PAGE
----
NYT today has an article saying that ethnic solidarity across nations is problematic. The piece is about Ireland’s support for the Breezy Point neighborhood of Queens, which is heavily Irish-American and was socked by Sandy. But that’s not altogether a good thing:
But complicating the current embrace from abroad is the gated community’s extreme insularity. Breezy Point is the whitest neighborhood in the city, a demographic makeup that critics say illustrates the enclave’s entrenched xenophobia, a dark flip side, perhaps, to all that ethnic pride. The consul general of Ireland, Noel Kilkenny, said he and others had made special efforts to avoid the impression of “the Irish looking after their own.”..
[Breezy Point's] ethnic and racial makeup has also been a source of controversy. It was once called an “an apartheid village” by the Rev. Al Sharpton during a protest. Steve Greenberg, the former chairman of the Breezy Point cooperative’s board, said that to his knowledge, no black family had ever held a share in the private community.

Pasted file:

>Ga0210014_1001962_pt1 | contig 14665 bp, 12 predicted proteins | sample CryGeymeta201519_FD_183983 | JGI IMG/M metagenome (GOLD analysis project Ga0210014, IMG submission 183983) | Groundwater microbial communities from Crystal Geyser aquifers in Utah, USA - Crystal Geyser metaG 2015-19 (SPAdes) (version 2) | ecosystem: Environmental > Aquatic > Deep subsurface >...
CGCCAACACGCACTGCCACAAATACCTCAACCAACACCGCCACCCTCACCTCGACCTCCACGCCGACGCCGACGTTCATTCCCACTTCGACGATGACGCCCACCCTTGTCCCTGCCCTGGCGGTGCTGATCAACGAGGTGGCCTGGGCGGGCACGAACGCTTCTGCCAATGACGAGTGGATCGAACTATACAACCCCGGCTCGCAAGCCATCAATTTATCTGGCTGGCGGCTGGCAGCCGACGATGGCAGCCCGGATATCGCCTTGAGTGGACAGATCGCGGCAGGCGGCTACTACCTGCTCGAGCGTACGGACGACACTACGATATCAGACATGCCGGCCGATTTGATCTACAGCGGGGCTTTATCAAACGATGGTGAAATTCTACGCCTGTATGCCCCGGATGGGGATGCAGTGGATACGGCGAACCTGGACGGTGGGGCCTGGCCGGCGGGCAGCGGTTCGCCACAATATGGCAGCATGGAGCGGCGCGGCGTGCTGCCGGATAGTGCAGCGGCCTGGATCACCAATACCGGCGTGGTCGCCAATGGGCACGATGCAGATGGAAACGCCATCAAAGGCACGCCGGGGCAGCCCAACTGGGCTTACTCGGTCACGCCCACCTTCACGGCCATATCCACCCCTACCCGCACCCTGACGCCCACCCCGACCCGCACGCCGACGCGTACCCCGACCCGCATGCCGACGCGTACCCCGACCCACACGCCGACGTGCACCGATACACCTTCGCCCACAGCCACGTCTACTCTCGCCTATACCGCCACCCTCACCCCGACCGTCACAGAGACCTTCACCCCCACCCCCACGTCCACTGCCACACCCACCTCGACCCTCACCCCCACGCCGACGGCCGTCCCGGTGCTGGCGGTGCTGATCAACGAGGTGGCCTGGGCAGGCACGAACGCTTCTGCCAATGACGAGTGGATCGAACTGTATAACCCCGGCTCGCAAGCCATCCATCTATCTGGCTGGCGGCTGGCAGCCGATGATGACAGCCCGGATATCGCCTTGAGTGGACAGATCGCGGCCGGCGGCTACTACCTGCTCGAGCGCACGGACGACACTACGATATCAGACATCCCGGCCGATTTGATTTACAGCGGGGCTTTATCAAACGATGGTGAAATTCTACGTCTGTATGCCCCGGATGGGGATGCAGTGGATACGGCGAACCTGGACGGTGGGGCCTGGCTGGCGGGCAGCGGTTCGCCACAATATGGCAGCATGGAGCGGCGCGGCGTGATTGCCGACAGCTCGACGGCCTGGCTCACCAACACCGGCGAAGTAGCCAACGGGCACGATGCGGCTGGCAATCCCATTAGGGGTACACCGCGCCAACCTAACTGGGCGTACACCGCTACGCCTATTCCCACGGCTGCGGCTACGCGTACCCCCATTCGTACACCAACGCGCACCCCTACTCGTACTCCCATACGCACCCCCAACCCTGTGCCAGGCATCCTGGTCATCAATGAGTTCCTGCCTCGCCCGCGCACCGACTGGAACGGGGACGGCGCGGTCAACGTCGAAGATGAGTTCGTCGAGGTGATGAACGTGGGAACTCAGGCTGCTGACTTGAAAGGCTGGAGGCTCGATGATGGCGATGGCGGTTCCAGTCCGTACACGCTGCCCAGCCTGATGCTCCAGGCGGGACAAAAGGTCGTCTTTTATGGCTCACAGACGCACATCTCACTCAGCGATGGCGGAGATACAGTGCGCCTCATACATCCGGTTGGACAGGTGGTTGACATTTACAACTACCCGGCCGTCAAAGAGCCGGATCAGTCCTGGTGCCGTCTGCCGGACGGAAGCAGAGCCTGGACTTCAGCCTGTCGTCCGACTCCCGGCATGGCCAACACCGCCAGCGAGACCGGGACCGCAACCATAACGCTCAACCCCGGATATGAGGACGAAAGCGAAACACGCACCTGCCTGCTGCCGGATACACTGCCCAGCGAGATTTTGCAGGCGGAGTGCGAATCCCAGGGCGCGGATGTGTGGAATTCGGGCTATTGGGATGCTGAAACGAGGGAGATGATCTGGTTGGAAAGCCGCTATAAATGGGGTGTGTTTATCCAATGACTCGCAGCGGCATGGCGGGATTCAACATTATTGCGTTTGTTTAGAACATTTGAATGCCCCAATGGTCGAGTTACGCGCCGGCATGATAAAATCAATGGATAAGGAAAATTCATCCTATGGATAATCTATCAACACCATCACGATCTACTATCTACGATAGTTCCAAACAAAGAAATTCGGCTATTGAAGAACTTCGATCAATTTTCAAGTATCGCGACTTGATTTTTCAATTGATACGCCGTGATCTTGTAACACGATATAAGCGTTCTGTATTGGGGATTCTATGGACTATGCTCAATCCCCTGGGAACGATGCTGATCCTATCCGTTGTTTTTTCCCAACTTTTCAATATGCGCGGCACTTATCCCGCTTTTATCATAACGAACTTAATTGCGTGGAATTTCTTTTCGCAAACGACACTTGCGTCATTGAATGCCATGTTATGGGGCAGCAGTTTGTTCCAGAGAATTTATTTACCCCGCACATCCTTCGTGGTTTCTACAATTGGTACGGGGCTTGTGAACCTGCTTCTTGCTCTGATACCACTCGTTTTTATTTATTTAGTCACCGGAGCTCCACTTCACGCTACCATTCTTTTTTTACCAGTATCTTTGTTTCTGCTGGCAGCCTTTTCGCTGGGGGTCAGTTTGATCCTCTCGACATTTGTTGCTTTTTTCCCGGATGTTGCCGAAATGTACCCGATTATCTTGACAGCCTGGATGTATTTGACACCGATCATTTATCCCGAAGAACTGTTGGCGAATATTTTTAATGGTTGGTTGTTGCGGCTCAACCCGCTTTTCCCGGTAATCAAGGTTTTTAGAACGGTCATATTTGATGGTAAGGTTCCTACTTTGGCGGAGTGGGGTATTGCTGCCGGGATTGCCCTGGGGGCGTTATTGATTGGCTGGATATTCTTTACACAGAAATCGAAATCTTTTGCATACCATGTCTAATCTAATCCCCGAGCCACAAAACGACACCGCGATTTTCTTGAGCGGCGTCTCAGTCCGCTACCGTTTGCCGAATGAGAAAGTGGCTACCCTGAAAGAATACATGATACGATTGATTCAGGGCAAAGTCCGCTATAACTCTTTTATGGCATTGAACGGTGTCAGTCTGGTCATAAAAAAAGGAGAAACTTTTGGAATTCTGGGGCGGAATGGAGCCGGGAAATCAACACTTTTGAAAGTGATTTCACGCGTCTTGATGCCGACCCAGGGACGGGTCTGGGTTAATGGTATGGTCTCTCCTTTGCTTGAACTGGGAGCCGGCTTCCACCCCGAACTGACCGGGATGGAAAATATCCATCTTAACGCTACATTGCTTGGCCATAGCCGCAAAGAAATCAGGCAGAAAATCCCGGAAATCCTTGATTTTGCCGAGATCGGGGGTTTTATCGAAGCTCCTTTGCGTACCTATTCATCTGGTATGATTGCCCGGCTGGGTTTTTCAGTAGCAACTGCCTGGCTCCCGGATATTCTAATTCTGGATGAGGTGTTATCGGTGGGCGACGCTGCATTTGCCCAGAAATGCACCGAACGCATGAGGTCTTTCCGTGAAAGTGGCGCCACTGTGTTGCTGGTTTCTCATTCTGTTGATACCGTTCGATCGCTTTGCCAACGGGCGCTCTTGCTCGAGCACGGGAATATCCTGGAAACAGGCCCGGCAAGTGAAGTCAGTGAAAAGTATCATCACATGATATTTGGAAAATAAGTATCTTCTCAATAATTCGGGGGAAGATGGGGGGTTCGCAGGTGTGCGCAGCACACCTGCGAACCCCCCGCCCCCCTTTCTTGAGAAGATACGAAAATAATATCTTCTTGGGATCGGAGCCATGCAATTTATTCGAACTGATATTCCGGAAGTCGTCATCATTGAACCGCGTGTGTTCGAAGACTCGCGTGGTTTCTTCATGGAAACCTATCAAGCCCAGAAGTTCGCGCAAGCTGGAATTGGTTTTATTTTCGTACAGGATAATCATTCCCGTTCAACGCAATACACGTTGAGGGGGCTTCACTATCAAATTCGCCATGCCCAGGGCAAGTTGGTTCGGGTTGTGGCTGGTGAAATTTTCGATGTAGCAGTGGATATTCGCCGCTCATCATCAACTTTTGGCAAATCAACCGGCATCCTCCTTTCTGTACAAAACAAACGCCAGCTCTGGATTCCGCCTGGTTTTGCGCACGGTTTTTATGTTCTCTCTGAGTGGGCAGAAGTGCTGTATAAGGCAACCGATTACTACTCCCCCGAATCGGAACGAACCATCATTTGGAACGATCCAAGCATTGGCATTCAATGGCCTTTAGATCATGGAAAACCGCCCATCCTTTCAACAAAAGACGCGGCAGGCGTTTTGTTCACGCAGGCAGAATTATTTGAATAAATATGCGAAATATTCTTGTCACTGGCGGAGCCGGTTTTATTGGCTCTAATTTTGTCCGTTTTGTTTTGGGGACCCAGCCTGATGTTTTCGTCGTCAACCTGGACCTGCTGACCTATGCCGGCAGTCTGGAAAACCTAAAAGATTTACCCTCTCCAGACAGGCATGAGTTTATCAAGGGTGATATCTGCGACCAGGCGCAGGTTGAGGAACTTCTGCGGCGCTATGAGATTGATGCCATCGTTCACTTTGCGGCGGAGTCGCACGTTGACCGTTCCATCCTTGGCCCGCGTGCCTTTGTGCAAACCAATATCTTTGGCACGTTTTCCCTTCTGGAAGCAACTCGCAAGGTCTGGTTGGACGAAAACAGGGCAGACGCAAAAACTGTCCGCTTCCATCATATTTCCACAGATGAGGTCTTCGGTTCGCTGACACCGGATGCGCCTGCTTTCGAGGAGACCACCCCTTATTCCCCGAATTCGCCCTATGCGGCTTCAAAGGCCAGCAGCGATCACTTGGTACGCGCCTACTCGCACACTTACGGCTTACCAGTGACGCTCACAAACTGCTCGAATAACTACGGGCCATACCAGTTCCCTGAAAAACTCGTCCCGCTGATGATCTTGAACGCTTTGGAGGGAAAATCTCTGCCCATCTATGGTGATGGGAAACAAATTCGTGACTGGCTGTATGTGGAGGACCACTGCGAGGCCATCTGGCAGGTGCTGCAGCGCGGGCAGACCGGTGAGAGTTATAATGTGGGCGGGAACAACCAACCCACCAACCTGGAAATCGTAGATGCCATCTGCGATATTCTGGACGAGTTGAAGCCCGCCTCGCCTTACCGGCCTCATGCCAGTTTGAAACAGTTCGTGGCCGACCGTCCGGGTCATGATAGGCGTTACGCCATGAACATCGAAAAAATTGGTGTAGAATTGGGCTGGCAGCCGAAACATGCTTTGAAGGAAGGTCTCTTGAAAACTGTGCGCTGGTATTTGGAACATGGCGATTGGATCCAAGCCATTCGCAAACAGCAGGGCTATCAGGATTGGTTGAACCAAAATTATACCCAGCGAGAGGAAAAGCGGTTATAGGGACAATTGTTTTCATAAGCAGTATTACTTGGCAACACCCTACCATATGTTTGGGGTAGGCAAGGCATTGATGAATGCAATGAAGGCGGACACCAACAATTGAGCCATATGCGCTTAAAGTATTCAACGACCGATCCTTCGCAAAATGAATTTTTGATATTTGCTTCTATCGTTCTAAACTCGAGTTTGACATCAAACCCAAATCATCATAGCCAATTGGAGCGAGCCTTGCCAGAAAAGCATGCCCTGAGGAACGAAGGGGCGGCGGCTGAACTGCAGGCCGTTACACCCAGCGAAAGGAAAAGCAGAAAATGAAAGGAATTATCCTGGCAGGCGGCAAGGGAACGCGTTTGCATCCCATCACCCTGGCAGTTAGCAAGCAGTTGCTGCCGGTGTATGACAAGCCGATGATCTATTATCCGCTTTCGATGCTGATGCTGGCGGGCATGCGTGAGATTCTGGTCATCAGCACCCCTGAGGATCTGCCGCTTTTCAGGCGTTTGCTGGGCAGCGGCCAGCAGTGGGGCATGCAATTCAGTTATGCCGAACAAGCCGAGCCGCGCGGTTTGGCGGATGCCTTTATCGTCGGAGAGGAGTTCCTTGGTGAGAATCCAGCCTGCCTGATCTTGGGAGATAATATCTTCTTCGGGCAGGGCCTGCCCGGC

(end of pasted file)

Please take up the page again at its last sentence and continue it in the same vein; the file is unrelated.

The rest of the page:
Nir’s father Yehuda served in the Israeli Defense Forces in 1948 and after moving on to the U.S., sought to rejoin the Israeli army in ’67 and ’73. “I had to fight our enemies and rejoin the Israeli army,” he writes of the second war in his autobiography. Huh; I wonder how Sarah Maslin Nir feels about Israel…
I bet Sarah Maslin Nir knows a lot about the xenophobia of ethnic pride, the racism inherent in trans-national ethnic claims. Maybe one day she’ll write about the American Jewish relationship to Israel.